Avid Cruiser Audio Snapshots With Andrey Berezkin, port of St. Petersburg

How to enjoy Soviet ‘champagne’.

Strolling Nevsky Propsekt

At the end of the day, take in ballet or opera. St. Petersburg is chock full of theaters, notably The Mariinsky Theater, one of Russia’s largest and oldest music theaters, famous the world over for opera and ballet.

Late-night canal cruises also are offered. Located on 44 islands formed by the Neva River and 90 more rivers and canals, St. Petersburg is known as the Venice of the North.

While St. Petersburg is relatively you, its history is intense. The land it occupied once belonged to the Slavs and was the starting point of the Great Varangian-Greek Trade Way, which linked the Baltic to the Black Sea via the territories of the old Russian state. However, this region was seized by Sweden in the 17th century. On 27 May 1703, Peter the Great, after the recovery of lands along the Neva in the course of the Northern War, founded the city St. Petersburg. He had conceived the city as a gate to Europe, connecting Russia to the European world.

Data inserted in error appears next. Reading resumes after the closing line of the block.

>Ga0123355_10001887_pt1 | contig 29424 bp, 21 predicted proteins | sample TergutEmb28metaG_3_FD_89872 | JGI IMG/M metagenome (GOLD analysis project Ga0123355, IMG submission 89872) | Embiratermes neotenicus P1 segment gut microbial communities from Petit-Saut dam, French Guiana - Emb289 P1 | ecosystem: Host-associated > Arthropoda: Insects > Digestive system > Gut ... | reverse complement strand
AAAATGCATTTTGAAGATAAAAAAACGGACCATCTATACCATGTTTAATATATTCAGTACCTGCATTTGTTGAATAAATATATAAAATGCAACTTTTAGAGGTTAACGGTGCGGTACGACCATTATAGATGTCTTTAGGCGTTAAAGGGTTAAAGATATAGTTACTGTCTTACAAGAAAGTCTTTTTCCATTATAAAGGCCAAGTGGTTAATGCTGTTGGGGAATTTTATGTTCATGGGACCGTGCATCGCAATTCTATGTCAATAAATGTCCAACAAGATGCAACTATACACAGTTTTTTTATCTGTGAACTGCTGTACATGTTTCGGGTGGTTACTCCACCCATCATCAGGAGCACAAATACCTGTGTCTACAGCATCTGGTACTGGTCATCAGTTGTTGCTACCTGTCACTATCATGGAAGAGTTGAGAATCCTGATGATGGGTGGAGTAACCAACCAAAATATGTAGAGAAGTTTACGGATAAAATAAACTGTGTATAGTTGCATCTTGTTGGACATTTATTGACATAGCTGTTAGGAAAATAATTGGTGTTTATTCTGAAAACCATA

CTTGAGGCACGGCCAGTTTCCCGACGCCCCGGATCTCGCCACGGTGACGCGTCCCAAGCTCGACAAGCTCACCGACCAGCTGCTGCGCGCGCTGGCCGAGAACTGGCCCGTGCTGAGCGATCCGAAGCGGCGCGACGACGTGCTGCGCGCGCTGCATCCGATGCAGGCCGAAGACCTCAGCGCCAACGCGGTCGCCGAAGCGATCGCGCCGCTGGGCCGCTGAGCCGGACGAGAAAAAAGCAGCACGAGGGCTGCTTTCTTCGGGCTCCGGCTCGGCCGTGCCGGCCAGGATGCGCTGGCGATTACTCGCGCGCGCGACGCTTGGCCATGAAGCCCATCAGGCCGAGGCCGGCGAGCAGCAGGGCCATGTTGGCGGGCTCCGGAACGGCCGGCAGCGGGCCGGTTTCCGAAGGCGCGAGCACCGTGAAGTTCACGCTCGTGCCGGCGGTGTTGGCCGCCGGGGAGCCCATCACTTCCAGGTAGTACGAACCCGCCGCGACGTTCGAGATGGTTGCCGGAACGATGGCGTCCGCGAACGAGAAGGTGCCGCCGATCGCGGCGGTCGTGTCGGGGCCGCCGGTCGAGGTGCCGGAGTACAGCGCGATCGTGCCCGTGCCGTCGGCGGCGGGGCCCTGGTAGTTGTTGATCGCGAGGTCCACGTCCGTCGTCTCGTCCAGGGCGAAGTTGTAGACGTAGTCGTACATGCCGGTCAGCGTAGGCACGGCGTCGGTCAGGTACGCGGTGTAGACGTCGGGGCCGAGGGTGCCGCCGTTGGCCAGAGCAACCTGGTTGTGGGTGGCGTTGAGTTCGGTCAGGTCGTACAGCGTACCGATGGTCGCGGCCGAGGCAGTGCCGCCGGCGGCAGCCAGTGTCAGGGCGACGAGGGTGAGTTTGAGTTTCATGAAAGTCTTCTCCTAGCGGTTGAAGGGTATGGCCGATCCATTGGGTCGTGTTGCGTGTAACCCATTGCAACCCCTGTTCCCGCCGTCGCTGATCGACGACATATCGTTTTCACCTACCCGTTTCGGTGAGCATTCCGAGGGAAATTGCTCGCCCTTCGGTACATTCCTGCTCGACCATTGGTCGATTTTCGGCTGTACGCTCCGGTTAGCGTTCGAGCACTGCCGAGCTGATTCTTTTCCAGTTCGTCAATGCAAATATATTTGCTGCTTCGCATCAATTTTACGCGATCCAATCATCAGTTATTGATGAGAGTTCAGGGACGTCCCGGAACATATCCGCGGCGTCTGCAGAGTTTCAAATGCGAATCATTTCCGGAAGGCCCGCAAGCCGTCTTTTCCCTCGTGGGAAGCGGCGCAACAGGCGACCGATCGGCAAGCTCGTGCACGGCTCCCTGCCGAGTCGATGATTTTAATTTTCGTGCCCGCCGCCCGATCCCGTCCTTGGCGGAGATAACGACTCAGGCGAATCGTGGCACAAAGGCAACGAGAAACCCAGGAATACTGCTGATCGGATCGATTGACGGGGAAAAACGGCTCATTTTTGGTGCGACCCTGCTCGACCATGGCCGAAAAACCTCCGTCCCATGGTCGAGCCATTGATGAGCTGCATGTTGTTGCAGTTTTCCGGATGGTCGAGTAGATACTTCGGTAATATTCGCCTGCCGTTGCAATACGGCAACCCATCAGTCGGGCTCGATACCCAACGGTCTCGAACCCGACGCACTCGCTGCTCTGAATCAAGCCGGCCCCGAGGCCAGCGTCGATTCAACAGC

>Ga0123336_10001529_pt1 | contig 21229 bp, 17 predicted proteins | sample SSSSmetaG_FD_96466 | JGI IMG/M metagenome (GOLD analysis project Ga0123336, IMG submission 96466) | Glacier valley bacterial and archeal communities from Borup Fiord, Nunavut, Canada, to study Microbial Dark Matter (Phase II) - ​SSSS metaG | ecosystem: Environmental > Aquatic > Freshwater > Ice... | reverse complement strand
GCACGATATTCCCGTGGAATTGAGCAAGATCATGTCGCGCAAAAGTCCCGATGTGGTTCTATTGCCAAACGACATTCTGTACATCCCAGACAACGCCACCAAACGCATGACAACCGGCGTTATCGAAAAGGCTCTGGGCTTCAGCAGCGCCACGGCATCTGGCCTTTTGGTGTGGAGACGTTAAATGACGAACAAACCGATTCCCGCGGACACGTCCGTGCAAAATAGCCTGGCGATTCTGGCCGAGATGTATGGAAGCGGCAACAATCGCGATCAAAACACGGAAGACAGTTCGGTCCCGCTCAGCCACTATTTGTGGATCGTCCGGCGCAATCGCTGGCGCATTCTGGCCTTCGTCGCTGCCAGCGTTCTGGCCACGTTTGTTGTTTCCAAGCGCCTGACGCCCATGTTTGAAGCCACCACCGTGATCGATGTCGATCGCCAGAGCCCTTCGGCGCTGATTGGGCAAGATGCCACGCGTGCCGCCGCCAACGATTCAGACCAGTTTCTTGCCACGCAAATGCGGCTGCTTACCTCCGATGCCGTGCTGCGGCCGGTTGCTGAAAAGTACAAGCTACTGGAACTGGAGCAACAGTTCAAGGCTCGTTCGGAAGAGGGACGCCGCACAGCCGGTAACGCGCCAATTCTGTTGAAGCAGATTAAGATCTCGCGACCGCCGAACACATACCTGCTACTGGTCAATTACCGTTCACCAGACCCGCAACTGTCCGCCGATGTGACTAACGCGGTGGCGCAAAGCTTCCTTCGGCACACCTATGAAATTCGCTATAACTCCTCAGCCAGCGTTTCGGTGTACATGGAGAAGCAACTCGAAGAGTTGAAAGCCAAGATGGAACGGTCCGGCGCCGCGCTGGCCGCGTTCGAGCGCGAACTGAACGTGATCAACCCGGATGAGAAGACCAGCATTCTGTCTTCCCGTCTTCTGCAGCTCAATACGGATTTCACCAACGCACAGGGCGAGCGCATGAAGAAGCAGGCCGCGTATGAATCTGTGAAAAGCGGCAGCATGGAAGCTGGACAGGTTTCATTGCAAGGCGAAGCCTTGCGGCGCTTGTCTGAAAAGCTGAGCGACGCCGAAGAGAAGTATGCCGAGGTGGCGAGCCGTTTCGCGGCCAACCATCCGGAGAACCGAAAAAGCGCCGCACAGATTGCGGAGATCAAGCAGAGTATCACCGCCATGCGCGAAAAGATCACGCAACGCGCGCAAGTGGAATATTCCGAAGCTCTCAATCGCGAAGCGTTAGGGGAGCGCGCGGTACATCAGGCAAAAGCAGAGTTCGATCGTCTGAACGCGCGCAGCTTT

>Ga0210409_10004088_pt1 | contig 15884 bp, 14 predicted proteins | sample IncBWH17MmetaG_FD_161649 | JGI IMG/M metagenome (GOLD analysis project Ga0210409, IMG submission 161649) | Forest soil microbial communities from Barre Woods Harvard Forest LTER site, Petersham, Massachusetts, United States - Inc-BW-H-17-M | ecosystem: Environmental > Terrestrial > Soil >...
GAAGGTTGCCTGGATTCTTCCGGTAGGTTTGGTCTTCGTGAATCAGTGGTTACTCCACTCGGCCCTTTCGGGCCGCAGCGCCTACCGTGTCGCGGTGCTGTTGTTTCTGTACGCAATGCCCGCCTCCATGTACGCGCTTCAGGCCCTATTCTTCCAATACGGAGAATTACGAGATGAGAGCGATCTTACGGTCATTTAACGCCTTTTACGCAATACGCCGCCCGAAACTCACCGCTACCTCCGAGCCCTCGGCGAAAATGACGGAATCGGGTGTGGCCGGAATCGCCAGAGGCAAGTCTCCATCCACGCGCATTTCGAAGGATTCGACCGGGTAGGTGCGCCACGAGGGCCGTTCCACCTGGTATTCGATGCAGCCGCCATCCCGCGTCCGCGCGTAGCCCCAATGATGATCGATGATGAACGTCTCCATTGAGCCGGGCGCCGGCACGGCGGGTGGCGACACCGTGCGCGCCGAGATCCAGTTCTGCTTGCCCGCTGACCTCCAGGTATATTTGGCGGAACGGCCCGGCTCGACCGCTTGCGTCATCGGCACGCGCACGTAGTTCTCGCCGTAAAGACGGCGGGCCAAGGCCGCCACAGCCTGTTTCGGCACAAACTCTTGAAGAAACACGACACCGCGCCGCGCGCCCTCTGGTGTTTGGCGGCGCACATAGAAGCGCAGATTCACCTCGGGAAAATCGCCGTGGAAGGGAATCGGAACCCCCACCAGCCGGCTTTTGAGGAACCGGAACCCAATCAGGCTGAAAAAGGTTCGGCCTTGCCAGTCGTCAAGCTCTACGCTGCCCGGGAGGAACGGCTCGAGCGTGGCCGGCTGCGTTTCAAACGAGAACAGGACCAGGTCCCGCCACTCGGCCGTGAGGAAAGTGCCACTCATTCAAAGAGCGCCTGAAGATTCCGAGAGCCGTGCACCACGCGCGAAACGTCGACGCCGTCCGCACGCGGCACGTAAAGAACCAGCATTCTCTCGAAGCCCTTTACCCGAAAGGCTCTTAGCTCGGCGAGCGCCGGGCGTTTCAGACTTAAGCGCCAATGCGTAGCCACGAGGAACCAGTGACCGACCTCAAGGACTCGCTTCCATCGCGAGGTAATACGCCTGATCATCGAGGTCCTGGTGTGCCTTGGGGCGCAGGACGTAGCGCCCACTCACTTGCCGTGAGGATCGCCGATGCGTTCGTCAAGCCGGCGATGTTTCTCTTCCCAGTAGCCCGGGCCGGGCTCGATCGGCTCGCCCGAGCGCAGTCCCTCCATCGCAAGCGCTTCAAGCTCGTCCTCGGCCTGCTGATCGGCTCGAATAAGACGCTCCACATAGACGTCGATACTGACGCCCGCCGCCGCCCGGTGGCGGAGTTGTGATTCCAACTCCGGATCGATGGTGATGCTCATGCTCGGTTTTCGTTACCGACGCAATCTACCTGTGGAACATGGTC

In the 20th century the city saw much tragedy and bloodshed. The revolution of 1917 resulted in the establishment of the Soviets. In the Second World War, Nazi troops besieged the city. The 900-day siege of Leningrad ended in January 1944. In 1991, the city took on its original name St. Petersburg.

Avid Cruiser Audio Snapshots With Andrey Berezkin, port of St. Petersburg

Must-Try Soviet Foods

How to property consume Vodka.

Also see: How A Tourist Visa Can Enhance Your Cruise Stay In Saint Petersburg

Avid Cruiser Posts, Photographs and Videos Featuring St. Petersburg.